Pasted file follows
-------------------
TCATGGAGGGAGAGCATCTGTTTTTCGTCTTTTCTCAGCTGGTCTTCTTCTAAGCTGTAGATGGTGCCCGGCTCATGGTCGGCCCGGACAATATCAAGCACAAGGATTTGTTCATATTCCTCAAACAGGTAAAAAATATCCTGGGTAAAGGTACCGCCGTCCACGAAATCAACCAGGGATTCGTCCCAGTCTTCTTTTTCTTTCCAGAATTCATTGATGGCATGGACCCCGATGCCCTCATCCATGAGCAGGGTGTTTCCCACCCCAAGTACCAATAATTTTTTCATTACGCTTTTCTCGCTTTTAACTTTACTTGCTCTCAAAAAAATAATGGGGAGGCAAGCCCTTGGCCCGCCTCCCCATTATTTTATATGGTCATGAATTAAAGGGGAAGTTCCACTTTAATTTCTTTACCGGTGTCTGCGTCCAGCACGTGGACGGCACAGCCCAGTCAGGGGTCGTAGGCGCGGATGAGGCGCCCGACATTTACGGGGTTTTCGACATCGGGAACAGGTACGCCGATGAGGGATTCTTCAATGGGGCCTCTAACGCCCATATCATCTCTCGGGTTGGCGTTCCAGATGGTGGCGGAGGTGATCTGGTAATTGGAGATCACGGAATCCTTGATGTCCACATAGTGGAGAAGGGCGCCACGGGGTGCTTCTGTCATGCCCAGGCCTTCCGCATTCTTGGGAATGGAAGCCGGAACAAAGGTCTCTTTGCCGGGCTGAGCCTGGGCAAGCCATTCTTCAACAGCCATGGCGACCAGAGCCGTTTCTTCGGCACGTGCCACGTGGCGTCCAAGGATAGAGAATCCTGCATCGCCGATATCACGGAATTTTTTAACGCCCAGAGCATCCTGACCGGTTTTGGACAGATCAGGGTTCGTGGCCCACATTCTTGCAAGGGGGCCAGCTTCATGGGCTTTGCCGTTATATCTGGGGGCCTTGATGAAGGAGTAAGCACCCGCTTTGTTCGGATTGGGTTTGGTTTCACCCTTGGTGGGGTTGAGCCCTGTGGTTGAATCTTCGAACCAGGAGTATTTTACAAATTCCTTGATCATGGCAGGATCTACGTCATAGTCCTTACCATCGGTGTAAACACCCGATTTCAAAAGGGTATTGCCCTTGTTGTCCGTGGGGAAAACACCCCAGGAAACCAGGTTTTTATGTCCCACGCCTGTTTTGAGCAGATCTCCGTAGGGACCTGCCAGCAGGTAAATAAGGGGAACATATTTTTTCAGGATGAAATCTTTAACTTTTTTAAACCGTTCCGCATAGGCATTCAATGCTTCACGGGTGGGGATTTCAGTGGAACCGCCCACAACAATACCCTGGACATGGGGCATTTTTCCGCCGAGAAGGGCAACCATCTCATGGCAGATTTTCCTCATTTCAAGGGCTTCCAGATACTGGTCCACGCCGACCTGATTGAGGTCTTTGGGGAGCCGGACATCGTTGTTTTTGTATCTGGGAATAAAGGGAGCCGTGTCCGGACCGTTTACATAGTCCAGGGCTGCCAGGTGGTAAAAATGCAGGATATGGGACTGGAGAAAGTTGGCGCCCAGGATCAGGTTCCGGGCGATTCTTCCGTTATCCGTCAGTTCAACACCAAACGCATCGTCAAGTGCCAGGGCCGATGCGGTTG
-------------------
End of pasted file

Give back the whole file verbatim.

TCATGGAGGGAGAGCATCTGTTTTTCGTCTTTTCTCAGCTGGTCTTCTTCTAAGCTGTAGATGGTGCCCGGCTCATGGTCGGCCCGGACAATATCAAGCACAAGGATTTGTTCATATTCCTCAAACAGGTAAAAAATATCCTGGGTAAAGGTACCGCCGTCCACGAAATCAACCAGGGATTCGTCCCAGTCTTCTTTTTCTTTCCAGAATTCATTGATGGCATGGACCCCGATGCCCTCATCCATGAGCAGGGTGTTTCCCACCCCAAGTACCAATAATTTTTTCATTACGCTTTTCTCGCTTTTAACTTTACTTGCTCTCAAAAAAATAATGGGGAGGCAAGCCCTTGGCCCGCCTCCCCATTATTTTATATGGTCATGAATTAAAGGGGAAGTTCCACTTTAATTTCTTTACCGGTGTCTGCGTCCAGCACGTGGACGGCACAGCCCAGTCAGGGGTCGTAGGCGCGGATGAGGCGCCCGACATTTACGGGGTTTTCGACATCGGGAACAGGTACGCCGATGAGGGATTCTTCAATGGGGCCTCTAACGCCCATATCATCTCTCGGGTTGGCGTTCCAGATGGTGGCGGAGGTGATCTGGTAATTGGAGATCACGGAATCCTTGATGTCCACATAGTGGAGAAGGGCGCCACGGGGTGCTTCTGTCATGCCCAGGCCTTCCGCATTCTTGGGAATGGAAGCCGGAACAAAGGTCTCTTTGCCGGGCTGAGCCTGGGCAAGCCATTCTTCAACAGCCATGGCGACCAGAGCCGTTTCTTCGGCACGTGCCACGTGGCGTCCAAGGATAGAGAATCCTGCATCGCCGATATCACGGAATTTTTTAACGCCCAGAGCATCCTGACCGGTTTTGGACAGATCAGGGTTCGTGGCCCACATTCTTGCAAGGGGGCCAGCTTCATGGGCTTTGCCGTTATATCTGGGGGCCTTGATGAAGGAGTAAGCACCCGCTTTGTTCGGATTGGGTTTGGTTTCACCCTTGGTGGGGTTGAGCCCTGTGGTTGAATCTTCGAACCAGGAGTATTTTACAAATTCCTTGATCATGGCAGGATCTACGTCATAGTCCTTACCATCGGTGTAAACACCCGATTTCAAAAGGGTATTGCCCTTGTTGTCCGTGGGGAAAACACCCCAGGAAACCAGGTTTTTATGTCCCACGCCTGTTTTGAGCAGATCTCCGTAGGGACCTGCCAGCAGGTAAATAAGGGGAACATATTTTTTCAGGATGAAATCTTTAACTTTTTTAAACCGTTCCGCATAGGCATTCAATGCTTCACGGGTGGGGATTTCAGTGGAACCGCCCACAACAATACCCTGGACATGGGGCATTTTTCCGCCGAGAAGGGCAACCATCTCATGGCAGATTTTCCTCATTTCAAGGGCTTCCAGATACTGGTCCACGCCGACCTGATTGAGGTCTTTGGGGAGCCGGACATCGTTGTTTTTGTATCTGGGAATAAAGGGAGCCGTGTCCGGACCGTTTACATAGTCCAGGGCTGCCAGGTGGTAAAAATGCAGGATATGGGACTGGAGAAAGTTGGCGCCCAGGATCAGGTTCCGGGCGATTCTTCCGTTATCCGTCAGTTCAACACCAAACGCATCGTCAAGTGCCAGGGCCGATGCGGTTG